From 800 to 200 BCE, the "Axial Age" saw the development of a set of transformative philosophical and religious ideas, mostly independently, in many different places. Chinese Confucianism, Indian Buddhism and Jainism, and Jewish monotheism all developed during this period. Persian Zoroastrianism began earlier, perhaps around 1000 BCE, but was institutionalized by the Achaemenid Empire during the Axial Age. New philosophies took hold in Greece during the 5th century BCE, epitomized by thinkers such as Plato and Aristotle.
Axial Age ideas were tremendously important for subsequent intellectual and religious history. Confucianism was one of the three schools of thought that came to dominate Chinese thinking, along with Taoism and Legalism. The Confucian tradition, which would become particularly influential, looked for political morality not to the force of law but to the power and example of tradition. Confucianism would later spread to Korea and Japan. Buddhism reached China during the Han dynasty and spread widely, with 30,000 Buddhist temples in northern China alone by the 7th century CE. Buddhism became the main religion in much of South, Southeast, and East Asia. The Greek philosophical tradition diffused throughout the Mediterranean world and as far as India, starting in the 4th century BCE after the conquests of Alexander the Great of Macedon. The Christian and Muslim religions are both based on the Jewish idea of monotheism.
The millennium from 500 BCE to 500 CE saw a series of empires of unprecedented size develop. Well-trained professional armies, unifying ideologies, and advanced bureaucracies created the possibility for emperors to rule over large domains whose populations could attain numbers upwards of tens of millions of subjects. International trade also expanded, most notably the massive trade routes in the Mediterranean Sea, the maritime trade web in the Indian Ocean, and the Silk Road.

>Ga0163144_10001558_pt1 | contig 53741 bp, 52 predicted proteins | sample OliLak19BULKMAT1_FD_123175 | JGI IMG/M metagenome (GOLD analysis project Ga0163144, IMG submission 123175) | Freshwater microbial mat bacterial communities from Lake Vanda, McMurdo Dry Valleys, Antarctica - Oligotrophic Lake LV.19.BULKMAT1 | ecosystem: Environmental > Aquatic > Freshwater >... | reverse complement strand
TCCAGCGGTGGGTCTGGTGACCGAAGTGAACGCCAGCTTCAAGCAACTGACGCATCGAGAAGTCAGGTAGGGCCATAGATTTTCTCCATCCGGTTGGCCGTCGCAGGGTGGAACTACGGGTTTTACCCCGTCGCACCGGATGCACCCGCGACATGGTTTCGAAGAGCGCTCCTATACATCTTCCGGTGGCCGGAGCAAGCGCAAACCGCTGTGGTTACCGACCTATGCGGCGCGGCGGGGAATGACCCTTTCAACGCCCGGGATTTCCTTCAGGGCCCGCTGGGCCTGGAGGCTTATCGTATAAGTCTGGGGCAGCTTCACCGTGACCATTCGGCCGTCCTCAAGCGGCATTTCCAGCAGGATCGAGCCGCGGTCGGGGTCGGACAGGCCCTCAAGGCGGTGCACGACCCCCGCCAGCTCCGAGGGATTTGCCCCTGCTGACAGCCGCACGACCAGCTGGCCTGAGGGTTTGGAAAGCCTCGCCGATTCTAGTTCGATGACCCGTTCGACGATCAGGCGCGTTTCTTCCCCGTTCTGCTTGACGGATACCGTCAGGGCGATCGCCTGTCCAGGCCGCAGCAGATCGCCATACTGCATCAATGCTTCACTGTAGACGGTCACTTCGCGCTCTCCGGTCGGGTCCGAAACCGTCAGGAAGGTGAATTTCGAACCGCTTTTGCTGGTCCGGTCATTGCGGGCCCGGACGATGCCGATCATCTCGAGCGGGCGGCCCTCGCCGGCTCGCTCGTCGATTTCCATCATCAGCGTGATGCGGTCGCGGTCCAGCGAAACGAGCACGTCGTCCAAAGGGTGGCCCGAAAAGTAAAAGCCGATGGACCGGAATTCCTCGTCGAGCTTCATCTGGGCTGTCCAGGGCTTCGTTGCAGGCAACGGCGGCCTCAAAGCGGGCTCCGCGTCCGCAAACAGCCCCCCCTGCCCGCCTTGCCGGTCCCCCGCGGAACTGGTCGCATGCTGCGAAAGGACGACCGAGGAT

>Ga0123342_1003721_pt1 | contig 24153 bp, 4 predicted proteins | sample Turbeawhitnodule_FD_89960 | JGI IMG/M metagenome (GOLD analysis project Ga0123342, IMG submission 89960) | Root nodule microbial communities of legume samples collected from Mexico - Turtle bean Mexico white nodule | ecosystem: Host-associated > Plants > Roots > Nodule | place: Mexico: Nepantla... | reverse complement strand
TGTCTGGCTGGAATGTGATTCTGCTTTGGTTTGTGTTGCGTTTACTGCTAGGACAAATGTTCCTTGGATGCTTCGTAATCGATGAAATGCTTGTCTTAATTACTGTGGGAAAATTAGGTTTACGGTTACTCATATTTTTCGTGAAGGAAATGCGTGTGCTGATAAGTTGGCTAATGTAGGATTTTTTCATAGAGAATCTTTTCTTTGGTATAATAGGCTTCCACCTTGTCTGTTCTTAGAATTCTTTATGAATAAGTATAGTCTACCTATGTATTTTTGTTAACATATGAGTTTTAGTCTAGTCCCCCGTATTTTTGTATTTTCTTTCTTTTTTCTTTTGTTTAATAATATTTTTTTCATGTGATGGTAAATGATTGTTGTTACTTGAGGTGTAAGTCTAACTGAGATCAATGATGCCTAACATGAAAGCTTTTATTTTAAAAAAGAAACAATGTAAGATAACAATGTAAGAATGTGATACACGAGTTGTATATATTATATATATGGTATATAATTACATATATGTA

There were a number of regional empires during this period. The kingdom of the Medes helped to destroy the Assyrian Empire in tandem with the nomadic Scythians and the Babylonians. Nineveh, the capital of Assyria, was sacked by the Medes in 612 BCE. The Median Empire gave way to successive Iranian states, including the Achaemenid (550–330 BCE), Parthian (247 BCE–224 CE), and Sasanian Empires (224–651 CE).
Several empires began in modern-day Greece. The Delian League, founded in 477 BCE, and the Athenian Empire (454–404 BCE) were two such examples. Later, Alexander the Great of Macedon (356–323 BCE), founded an empire extending from present-day Greece to India. The empire divided shortly after his death, but resulted in the spread of Greek culture throughout conquered regions, a process referred to as Hellenization. The Hellenistic period lasted from 323 to 31 BCE.